The intervention that has been cut off likely reads “What!!” and below the handwritten text appears to read “Did he ever see a negro!”

While Combe, the author of the printed text, makes the positive — yet nonetheless prejudicial— observation that “Negroes are… little prone to steal,” the marginalia reveals a much more pejorative viewpoint. The handwritten text in pen brackets or highlights this observation and makes the observation that Dr. Gall must not have met or observed “a negro,” implying that, in this person’s mind, people of that heritage are indeed prone to stealing.

We have no traces of this incredulous reader’s identity, but what we do know about them can help us see how they may have been employing phrenology as a form of confirmation bias. Throughout the text, there are notes “correcting” Combe’s text that, while they employ an elevated vocabulary, are often rife with misspellings and rarely furnish proof. Take, for example, this indignant footer note on page 127, in the chapter on “Concentrativeness”:

"How absurd to suppose that the same faculty combines these pasions [sic] + different functions."

“How absurd to suppose that the same faculty combines these pasions [sic] + different functions.”

This writer seems to take great pleasure in pointing out the “absurdities” of Combe’s writing, but seems to be going by gut feeling, not empirical evidence. Though we might be tempted to characterize all of phrenology as a “pseudoscience,” it was respected in its era, making the real “pseudoscience” this pretentious yet decidedly faux-intellectual babble in the margins. Therefore, predicated solely on these traces, I would characterize this person as someone who has deluded himself or herself with prejudicial self-righteousness.

We also have a nonverbal trace that corroborates not only this writer’s pompousness but also his or her racially biased view of society. On the page preceding the title page, we see a series of crude portraits drawn in profile:

Four portraits presented in profile: top left of an adult male, top right of an elderly female, middle left of a Black male, captioned "Niger [sic], caffres" (both pejorative terms) middle right a bearded adult male rendered much smaller and possibly captioned "Jimmy." In the bottom center an amorphous front view of a possibly Black face.

This series of portraits, though rendered with little technical skill, presents enough detail that we can observe the pronounced differences between the white male and female portraits in the top row and the Black male portrait in the middle left (Indeed, his portrait is even subtitled with “nigers” [sic] and “caffres,” both antiquated — and now highly pejorative — terms for Black people in the plural that designate him as a generality, not an individual). We could interpret this as a descriptive exercise that objectively demonstrates the different features of people of different racial backgrounds, but since the portraits are in a book on phrenology, we should examine them phrenologically.

The first striking difference between the white male and the Black male portrait is the difference in the indentation between the head and the neck. This region corresponded to “Amativeness,” or “love between the sexes.” The white male’s skull dips profoundly into his neck to an unrealistic degree whereas the Black male’s skull flows almost directly into his neck. Therefore, we can judge that the “artist” here wished to convey that the white male possessed a small Amativeness faculty and the Black male a large faculty. Though “love between the sexes” does not seem to be a negative thing, a large Amativeness faculty was linked to deviant sexuality. This example of an assessment of a woman’s cranium elucidates this connection:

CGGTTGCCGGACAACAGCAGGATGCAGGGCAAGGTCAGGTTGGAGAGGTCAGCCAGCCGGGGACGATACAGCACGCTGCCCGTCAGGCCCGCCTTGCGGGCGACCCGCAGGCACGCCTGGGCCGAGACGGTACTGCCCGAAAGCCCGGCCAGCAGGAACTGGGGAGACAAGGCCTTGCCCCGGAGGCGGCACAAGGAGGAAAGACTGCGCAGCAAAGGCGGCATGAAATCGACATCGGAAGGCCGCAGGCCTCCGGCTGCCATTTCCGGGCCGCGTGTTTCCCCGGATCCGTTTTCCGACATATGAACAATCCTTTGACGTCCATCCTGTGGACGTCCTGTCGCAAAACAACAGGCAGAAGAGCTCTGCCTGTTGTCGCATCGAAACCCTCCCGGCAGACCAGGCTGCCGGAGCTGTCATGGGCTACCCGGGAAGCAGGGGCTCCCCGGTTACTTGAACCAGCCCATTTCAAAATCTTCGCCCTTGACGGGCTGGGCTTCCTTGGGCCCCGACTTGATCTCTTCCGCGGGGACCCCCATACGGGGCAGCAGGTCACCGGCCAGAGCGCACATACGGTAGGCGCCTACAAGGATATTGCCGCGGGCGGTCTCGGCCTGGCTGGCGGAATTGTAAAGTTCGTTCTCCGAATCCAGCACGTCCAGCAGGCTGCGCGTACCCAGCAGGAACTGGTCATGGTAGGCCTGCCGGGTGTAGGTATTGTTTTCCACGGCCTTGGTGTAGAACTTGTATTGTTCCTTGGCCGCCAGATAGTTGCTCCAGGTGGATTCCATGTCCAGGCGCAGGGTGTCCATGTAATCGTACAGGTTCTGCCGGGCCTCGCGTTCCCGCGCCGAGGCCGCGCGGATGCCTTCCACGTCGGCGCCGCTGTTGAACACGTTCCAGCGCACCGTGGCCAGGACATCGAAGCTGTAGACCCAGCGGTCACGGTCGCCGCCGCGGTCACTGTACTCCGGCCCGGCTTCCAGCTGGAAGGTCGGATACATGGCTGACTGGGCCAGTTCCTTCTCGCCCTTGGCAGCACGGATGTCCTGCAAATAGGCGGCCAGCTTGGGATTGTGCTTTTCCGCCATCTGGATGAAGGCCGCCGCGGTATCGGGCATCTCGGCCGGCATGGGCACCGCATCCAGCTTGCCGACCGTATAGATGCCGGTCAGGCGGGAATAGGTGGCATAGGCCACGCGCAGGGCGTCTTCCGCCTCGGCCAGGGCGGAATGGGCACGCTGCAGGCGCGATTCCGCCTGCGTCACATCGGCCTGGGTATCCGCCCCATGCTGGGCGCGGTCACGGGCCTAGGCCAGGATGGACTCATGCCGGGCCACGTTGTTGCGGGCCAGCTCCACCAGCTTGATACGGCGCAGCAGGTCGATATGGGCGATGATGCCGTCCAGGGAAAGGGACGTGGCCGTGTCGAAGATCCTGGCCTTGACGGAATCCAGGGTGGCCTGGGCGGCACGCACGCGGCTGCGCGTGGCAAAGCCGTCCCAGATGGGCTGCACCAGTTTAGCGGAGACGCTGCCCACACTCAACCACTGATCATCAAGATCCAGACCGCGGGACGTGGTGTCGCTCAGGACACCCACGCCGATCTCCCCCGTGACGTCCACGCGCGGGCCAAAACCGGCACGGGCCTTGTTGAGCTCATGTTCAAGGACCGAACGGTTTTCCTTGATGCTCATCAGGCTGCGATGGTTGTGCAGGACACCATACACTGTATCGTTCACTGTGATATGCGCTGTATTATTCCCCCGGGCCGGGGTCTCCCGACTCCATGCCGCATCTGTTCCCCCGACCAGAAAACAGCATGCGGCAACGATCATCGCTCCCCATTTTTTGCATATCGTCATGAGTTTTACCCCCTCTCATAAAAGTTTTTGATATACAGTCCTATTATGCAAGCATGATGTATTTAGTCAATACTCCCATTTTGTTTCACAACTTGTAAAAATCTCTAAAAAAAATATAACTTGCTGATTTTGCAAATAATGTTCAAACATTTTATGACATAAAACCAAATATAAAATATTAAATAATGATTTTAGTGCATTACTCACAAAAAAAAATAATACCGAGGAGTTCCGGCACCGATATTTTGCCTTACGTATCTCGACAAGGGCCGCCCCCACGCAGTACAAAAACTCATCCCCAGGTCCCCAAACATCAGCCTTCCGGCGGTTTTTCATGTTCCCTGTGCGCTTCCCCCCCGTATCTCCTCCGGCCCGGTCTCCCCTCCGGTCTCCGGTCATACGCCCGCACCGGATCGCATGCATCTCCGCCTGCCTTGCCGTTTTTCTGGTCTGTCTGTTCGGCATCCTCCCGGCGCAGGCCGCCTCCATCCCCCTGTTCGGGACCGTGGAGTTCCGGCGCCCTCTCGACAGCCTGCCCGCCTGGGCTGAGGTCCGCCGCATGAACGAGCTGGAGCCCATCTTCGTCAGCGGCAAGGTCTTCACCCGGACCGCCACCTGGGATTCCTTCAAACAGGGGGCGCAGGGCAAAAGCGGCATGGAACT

“Dr. Gall was led to the discovery of this organ in the following manner. He was physician to a widow of irreproachable character, who was seized with nervous affections, to which succeeded severe nymphomania. In the violence of a paroxysm, he supported her head, and was struck with the large size and heat of the neck” (Combe 109-10).

It is then possible that the person who drew the portrait wanted to confirm via phrenology the widely-held preconceived notions about Black sexuality. Marques P. Richeson draws from J.A. Rogers when observing that, even before the institution of slavery in the United States,

“This animalistic conceptualization naturally led to the stereotyping of black men as both hypersexual and hyperaggressive – “[i]n the Negro all the passions, emotions, and ambitions, are almost wholly subservient to the sexual instinct. . . .” (Richeson 103)

Furthermore, this perceived heightened libido was in turn tied to a diminished intelligence and an overall lack of personal control. This inverse proportion is also manifest in the pair of portraits: the forehead of the white male juts out in a once again exaggerated or unrealistic manner, whereas the forehead of the Black male barely makes provisions for the eye sockets. The area of the skull the artist probably intended to differentiate is the “Individuality” organ, and thus they perpetuate the idea that Black slavery could be justified by the entire race’s lack of agency.